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Weight and Emotional Eating

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>> Hello, today we're talking about weight. But before we begin, I want to jump on this word right away by having you write down your reactions to it. Grab your journal. First, write a stream of consciousness on the word weight. Pause the video now and try that. Next, think about the role of this word in your own life. What have been your challenges and successes with regard to your own weight? Pause the video now and jot down your thoughts. Finally, put on your Health Coach hat and spend a few minutes thinking about past challenges, current concerns, and questions you have about how to coach weight with clients. Pause the video now and write down your thoughts. You know, I could have opened this lecture with an inspirational quote or the bottom line that your job as an Integrative Nutrition Health Coach is to help clients move beyond weight and develop more positive relationships with their bodies. But the truth of the matter is weight matters. Therefore you have to create a coaching space for it. I don't mean that being a particular weight matters. I mean that weight matters to most if not all of your clients. Now I don't like to speak in absolutes, but suffice it to say that most of your clients who struggle with emotional eating are not going to come to you saying I need help with emotional eating. They'll be showing up saying that they want or need to lose weight, and they will bring all kinds of weight concerns and challenges to the table. If their emotional eating didn't have physical consequences, such as weight gain or lack of weight loss, they might not care too much about it. But it impacts them physically, which impacts them emotionally. To put it in another way, I didn't mean to gain weight, it just happened by snackcident. In short, weight is the golden answer to their problems. As an Integrative Nutrition Health Coach, you can help them finally lose the weight for good and feel better in their own skin because once that happens, their lives will transform and they will finally be happier or so they think. But you already know this isn't the case. You understand the ongoing obsessions and struggles with weight that permeate culture. To use an analogy here, the internal weight voice is like that annoying co-worker whose voice you can't stand but that you can't seem to escape from no matter how hard you try. It seeps into the space just when you're starting to feel relief by focusing on something else. It makes you feel crazy because no one else seems bothered by it, and because you can't move past it, it's relentless. In other words, I'm not going to spend today spouting statistics about weight because you and I both know that the struggle is real. We also know that clients want help with it and that supporting them with weight requires the same approach as supporting them with emotions. You can't go around it, you have to go through it. And it's complicated. Weight is much more complicated than the number on the scale. For example, clients might struggle with weight for legitimate reasons that aren't rooted in emotional eating but that could be a layer of emotional eating. As we've discussed in this course, emotional eating can happen in eating disorders because food is often inextricably linked with emotions. However, emotional eating and eating disorders are different. The same goes for emotional eating and weight. In this brief lecture, we'll review some emotional and psychological key players. These two go hand in hand and they're often the most difficult to move beyond. Emotional eating cycles are clear examples of this. First, depression and anxiety. If you search for studies connecting depression and anxiety with weight, you'll end up with a lot of material. There are clearly ties between symptoms of depression and weight gain, though some of them point more to the role of socio-economic status. Either way, it's the kind of chicken or egg situation. Does depression lead to weight gain or does higher weight lead to depression? Nonetheless, there seems to be a link there, and of course, it's bio-individual. Some people tend to gain weight when they're depressed, and some people tend to lose weight. The same goes for anxiety. Anxiety can increase cortisol, which can lead to increased fat over time. However, some people who struggle with anxiety lose weight. Either way, anxiety and stress can clearly impact weight. And at the same time, the results are often mixed and often inconclusive overall. What about other emotions and psychological factors? Shame and guilt are two common culprits for weight struggles, and these can play into emotional eating habits and cycles, as well as negative stress cycles. Guilt is the feeling that you've done something bad or wrong. Shame goes deeper. It's the sense that there's something wrong with you. Guilt focuses on behavior, while shame focuses on the self. One common relationship technique is saying something like, you're not a bad person but I don't like what you did. In other words, it helps curb feelings of shame. There's often deeply-rooted shame around weight, which can contribute to both emotional and physical weight. In her book, "A Course In Weight Loss: 21 Spiritual Lessons for Surrendering Your Weight Forever," Marianne Williamson discusses the role of fear and how we can end up literally carrying our unprocessed thoughts and feelings on our physical bodies. She suggests that while shame and guilt create dense energy, physical weight and movement create a light body. Now this framework might resonate with clients or it might not. Either way, it's an interesting concept, right? It speaks to the mind-body connection, as well as the connection between the stress cycle. In this case, stress caused by shame and weight in which emotional eating can play a key role. Humans are probably wired to experience guilt in order to motivate us to take responsibility and work toward positive changes, but it can also be unhelpful. For example, we might hold unrealistically high standards and emphasize self-punishment over behavior change, which can leave us feeling trapped. Shame is a more internalized sense of self as unworthy, which is even more difficult to resolve. It leads to self-policing, stuckness, and hopelessness. Finally, negative body image and low self-esteem factor into both emotional eating and weight. And all three can influence the other two, plus all three are often intricately linked to either feelings of depression, anxiety, stress, guilt, shame, or any or all of these emotions. Which other emotional and psychological factors intersect with weight and emotional eating? Grab your journal, pause the video, and spend a few minutes thinking about this. The bottom line, there are many emotional and psychological factors that can contribute to weight, including depression, anxiety, stress, guilt, shame, low self-esteem, and negative body image. As an Integrative Nutrition Health Coach, one of your goals is to help clients move beyond weight and develop more positive relationships with their bodies. However, you also help clients move through weight by creating coaching space for it. After all, many of them will seek you out for help with this area. Weight is much more complicated than the number on the scale and though it can be linked with emotional eating, there are many potential factors at play. We'll continue to explore some of these factors, so stay tuned. After all, as a coach, simplifying information, making connections, and continually refocusing on the bigger picture, all help you support your clients effectively. This week, we included an exercise in your Learning Center called visualizing weight, so take a look at that and share your thoughts in the Facebook group. That's all for today. Goodbye for now.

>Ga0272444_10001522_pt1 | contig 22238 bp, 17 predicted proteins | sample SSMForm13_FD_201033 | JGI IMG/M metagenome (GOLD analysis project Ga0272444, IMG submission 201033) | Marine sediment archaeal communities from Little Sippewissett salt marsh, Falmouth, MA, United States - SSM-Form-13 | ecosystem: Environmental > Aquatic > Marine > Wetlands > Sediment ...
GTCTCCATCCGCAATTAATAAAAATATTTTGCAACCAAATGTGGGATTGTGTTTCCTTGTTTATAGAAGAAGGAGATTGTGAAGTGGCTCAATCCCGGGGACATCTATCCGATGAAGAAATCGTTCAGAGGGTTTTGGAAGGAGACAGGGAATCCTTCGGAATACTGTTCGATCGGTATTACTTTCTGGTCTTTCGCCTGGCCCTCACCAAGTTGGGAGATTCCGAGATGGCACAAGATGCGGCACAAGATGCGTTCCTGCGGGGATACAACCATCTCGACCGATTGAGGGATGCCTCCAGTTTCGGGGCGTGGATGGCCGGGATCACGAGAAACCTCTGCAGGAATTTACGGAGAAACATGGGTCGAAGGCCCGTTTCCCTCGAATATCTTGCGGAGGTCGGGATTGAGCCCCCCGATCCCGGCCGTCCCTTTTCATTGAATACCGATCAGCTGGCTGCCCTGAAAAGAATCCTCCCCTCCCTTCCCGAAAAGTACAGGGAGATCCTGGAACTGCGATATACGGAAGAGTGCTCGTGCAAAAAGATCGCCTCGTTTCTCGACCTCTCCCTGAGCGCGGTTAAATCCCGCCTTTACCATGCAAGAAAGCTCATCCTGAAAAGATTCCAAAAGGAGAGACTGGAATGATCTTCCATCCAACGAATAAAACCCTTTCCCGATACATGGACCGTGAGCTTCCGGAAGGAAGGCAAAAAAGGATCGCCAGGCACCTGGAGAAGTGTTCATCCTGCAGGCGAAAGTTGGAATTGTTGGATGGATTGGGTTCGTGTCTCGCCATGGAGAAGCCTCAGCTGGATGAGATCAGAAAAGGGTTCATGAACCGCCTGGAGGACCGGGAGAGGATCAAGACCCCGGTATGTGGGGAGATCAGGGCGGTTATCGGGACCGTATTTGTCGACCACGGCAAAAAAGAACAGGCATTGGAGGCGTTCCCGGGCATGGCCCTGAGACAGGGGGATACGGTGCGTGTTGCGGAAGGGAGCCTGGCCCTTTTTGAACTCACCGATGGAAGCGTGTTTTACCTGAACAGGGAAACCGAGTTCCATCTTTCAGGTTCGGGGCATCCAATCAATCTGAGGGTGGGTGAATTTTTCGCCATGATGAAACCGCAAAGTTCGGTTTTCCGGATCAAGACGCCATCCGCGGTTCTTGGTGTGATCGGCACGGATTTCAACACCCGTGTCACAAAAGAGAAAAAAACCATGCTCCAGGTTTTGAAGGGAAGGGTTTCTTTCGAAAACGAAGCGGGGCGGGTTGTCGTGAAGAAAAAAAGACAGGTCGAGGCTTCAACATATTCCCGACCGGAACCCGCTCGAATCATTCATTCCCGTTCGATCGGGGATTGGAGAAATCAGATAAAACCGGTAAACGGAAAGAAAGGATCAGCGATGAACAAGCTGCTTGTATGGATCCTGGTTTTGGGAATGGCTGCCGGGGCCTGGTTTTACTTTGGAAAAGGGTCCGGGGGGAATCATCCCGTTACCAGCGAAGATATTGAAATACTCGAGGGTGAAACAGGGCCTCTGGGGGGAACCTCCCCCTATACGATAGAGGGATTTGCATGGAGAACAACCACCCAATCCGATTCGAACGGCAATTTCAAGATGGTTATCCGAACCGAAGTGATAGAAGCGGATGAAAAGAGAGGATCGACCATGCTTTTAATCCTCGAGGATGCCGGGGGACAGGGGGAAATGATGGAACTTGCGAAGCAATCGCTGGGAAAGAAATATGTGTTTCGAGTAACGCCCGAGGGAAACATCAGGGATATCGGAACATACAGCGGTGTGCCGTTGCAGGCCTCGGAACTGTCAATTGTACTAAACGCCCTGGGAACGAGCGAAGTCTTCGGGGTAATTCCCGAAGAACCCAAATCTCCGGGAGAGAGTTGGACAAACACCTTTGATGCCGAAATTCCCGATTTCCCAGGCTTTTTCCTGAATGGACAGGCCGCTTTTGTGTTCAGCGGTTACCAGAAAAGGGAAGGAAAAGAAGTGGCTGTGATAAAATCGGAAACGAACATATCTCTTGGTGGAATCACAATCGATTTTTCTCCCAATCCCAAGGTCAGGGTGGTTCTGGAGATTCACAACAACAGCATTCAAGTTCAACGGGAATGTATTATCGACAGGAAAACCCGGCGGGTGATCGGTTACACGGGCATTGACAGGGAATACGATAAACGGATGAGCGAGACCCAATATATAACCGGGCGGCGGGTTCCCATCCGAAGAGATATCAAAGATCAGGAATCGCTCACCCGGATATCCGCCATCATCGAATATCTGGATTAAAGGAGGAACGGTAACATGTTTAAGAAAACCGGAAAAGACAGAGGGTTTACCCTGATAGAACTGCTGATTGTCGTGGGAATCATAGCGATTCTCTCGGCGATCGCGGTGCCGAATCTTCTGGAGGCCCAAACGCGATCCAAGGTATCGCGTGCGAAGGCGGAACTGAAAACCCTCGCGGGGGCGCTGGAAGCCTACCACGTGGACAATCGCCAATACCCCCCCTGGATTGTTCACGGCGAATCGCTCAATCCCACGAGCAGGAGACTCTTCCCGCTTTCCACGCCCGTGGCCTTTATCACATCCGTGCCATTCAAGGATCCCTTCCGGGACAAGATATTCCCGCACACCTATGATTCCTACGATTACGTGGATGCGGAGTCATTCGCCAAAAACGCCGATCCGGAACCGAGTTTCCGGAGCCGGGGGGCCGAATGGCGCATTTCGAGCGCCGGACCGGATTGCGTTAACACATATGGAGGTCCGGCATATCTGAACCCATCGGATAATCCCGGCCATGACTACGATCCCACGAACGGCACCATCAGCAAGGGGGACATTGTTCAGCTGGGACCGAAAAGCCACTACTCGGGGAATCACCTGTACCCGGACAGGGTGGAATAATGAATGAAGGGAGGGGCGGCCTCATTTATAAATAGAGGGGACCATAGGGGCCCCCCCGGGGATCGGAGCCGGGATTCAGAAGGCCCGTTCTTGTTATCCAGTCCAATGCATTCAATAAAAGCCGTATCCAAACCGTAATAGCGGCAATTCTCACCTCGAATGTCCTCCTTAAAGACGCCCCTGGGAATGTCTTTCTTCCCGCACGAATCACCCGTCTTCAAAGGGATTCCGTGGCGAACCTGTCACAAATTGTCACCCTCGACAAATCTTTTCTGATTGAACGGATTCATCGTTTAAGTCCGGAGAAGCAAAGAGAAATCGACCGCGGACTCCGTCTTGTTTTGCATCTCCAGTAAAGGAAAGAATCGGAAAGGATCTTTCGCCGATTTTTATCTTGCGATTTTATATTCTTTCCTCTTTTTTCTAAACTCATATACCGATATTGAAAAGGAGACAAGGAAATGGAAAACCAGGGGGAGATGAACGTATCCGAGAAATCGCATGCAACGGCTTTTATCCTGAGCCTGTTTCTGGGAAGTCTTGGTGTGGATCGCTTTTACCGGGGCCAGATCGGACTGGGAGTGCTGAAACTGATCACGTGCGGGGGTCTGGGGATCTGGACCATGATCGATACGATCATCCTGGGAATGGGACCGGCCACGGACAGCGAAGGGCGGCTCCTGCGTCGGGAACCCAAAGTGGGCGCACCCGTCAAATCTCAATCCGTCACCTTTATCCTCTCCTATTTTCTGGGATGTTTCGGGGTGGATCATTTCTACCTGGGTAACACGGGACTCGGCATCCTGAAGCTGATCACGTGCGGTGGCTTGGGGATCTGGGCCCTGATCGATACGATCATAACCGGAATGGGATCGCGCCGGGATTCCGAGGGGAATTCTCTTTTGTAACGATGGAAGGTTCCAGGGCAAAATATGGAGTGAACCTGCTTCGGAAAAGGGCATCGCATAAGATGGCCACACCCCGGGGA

Video Details

Duration: 8 minutes and 58 seconds
Country: United States
Language: English
License: Dotsub - Standard License
Genre: None
Views: 5
Posted by: integrativenutrition on Mar 14, 2019

Weight and Emotional Eating